A Holistic Micro-Macro Model of an Arc Weld Pool with Microstructure Evolution in the Fusion and Heat-Affected Zones

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Kazemi Zarkouei, Komeil




The research describes a micro-macro computer model that captures most of the physics of a weld pool, the fusion zone and the heat-affected zone in a low-alloy steel weld.

The macro-model uses either FEM or Smoothed Particle Hydrodynamic (SPH) methodology for the weld pool geometry.
The SPH model solves the transient 3D non-linear energy equation
for temperature and fraction solid and the Navier-Stokes equations
for velocity and pressure. This predicts
the transient weld pool size, shape and oscillations including transient temperature,
fraction solid, velocity, composition
including mixing and dilution and macro-scale solidification.
The number of particles ranges
from 50K to 500K with particle spacings of roughly 0.2 mm. Time steps are usually 0.2 microsecond and the number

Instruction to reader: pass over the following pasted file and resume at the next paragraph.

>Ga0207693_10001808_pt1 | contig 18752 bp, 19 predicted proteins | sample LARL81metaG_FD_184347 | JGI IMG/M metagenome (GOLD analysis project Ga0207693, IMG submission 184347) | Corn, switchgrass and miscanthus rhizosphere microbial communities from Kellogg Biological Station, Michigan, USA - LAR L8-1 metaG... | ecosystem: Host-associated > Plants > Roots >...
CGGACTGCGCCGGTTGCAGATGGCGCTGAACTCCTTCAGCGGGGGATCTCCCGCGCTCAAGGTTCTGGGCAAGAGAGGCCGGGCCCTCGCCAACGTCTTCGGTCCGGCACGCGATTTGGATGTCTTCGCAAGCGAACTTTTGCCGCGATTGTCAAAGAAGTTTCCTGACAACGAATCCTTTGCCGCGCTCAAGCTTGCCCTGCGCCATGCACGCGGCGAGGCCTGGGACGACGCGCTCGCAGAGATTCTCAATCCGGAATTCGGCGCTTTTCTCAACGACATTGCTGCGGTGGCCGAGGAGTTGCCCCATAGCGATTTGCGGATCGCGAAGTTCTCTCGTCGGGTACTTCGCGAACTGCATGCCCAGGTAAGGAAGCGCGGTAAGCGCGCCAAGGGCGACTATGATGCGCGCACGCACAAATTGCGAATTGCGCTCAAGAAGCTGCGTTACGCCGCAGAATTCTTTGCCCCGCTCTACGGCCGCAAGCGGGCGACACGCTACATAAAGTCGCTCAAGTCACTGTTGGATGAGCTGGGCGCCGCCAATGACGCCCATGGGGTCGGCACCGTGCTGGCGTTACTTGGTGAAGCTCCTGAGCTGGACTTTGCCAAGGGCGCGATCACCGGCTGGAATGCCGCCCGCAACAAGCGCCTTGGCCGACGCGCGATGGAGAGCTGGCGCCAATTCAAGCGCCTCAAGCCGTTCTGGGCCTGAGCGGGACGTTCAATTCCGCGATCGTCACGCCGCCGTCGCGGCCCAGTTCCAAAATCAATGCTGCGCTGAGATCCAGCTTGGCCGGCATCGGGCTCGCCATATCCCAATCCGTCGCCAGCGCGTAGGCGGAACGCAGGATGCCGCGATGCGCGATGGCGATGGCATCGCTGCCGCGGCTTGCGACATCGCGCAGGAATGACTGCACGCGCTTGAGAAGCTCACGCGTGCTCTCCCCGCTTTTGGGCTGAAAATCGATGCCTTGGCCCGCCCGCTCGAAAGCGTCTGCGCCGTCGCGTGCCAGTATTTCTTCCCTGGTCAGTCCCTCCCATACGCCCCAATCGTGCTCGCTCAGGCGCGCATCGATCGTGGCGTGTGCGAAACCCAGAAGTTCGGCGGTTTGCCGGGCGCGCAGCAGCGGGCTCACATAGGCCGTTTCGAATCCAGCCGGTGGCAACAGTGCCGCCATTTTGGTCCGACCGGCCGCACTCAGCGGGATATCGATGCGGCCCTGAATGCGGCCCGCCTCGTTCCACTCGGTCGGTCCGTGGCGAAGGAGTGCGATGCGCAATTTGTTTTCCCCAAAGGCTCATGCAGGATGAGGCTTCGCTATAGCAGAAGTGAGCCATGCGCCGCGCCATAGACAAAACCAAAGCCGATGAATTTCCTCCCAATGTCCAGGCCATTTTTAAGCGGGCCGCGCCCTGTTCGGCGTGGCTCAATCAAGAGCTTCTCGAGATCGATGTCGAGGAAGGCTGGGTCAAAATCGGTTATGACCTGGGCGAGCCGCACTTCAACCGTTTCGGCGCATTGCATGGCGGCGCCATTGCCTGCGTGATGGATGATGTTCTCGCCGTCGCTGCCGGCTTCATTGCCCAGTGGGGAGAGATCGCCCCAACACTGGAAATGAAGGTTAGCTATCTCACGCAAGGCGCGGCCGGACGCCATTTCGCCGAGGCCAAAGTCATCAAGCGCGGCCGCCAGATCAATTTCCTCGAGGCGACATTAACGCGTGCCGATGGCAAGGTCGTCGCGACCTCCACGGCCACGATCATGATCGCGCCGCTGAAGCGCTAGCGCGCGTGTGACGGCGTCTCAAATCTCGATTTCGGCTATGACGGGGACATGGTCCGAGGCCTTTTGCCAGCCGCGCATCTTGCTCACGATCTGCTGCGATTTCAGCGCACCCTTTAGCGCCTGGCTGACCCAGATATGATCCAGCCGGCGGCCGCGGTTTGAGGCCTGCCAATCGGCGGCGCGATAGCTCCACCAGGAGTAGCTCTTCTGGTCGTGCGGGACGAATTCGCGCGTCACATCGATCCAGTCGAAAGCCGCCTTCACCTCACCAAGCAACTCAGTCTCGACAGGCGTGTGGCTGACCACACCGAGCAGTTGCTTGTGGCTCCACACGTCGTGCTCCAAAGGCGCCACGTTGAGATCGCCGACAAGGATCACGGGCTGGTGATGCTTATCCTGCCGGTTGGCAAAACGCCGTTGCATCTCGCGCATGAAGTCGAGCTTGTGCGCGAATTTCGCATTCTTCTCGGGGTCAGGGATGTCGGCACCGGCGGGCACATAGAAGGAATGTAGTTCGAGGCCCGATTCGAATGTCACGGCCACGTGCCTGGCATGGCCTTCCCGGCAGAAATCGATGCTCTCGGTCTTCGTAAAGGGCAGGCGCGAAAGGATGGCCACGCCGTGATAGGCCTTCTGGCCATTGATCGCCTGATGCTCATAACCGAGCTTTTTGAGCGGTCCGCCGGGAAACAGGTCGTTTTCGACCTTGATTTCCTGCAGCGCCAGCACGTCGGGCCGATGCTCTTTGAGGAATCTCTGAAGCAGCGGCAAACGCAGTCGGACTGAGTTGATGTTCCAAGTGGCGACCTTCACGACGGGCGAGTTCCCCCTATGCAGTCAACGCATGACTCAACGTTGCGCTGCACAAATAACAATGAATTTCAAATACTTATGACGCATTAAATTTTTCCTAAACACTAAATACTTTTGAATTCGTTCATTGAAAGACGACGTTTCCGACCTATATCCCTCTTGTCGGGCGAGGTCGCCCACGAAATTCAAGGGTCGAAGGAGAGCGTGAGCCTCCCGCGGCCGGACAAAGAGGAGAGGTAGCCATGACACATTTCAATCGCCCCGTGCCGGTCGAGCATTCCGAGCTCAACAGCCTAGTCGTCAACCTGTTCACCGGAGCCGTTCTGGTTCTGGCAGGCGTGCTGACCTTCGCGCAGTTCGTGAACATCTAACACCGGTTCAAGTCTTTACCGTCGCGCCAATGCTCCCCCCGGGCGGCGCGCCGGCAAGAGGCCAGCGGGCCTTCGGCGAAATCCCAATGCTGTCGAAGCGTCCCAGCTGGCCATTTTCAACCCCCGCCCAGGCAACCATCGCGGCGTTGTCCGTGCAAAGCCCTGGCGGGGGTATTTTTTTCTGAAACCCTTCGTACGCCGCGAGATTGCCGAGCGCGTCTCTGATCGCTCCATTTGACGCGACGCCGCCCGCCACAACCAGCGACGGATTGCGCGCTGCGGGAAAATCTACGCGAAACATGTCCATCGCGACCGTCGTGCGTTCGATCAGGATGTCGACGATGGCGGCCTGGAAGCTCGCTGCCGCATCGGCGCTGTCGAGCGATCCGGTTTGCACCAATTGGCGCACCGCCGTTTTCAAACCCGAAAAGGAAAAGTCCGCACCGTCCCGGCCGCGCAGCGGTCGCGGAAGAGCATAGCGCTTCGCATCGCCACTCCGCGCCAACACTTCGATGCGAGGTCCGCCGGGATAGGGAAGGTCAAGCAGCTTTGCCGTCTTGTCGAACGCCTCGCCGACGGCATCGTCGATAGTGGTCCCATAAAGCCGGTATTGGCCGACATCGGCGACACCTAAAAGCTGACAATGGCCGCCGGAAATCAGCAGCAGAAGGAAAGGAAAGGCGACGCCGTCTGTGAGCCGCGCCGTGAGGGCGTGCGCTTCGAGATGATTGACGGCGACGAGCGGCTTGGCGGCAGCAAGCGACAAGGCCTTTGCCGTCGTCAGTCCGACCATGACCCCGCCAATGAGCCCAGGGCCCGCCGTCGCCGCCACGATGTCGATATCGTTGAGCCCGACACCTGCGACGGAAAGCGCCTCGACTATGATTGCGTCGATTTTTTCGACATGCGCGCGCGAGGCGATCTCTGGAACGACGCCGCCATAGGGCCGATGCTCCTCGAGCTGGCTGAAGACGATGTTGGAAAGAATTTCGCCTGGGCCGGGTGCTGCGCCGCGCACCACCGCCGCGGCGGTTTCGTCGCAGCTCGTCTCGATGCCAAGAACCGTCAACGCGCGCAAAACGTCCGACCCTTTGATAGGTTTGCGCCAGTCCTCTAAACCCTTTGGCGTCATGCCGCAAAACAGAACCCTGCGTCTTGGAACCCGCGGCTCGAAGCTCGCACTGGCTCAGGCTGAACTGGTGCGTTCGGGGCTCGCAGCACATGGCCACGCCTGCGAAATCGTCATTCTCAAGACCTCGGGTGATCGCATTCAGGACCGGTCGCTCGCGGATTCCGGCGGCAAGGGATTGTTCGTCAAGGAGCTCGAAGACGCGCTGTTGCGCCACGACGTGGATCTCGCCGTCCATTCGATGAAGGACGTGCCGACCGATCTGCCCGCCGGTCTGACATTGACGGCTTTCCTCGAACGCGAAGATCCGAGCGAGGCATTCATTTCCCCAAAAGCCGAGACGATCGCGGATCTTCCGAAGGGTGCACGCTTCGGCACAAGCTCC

of time steps is about 1 to 2M for 1 s physical time.

A micro-model for the evolution of microstructure in the FZ includes a model for dendrite growth during the weld pool solidification of a Fe-C-Mn alloy system. A 3D cellular approach is used for the dendrite growth simulation in the micro scale where the solid phase growth is controlled by the constitutional and capillary
at the liquid-solid interface.
This micro model is coupled to a macro-model of the weld in a welded structure.

Another micro-model describes the dissolution of ferrite and homogenization of austenite in a low-alloy steel weld.
A synthetic microstructure is introduced containing a representation of individual grains.
The process is driven by the thermal cycle and carbon diffusion.

Holistic frameworks are finally introduced for the HAZ and fusion zone
to establish correlations between the weld process parameters in the macro model
such as weld process type, weld
current, voltage, weld heat input, weld speed, base metal and filler metal composition
and the solidification microstructure as well as the solid state microstructure transformations
and mechanical properties in the neighborhood of a spatial point in macro-model.


Materials Science
Engineering - Mechanical




Carleton University

Thesis Degree Name: 

Doctor of Philosophy: 

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Thesis Degree Discipline: 

Engineering, Mechanical

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Theses and Dissertations

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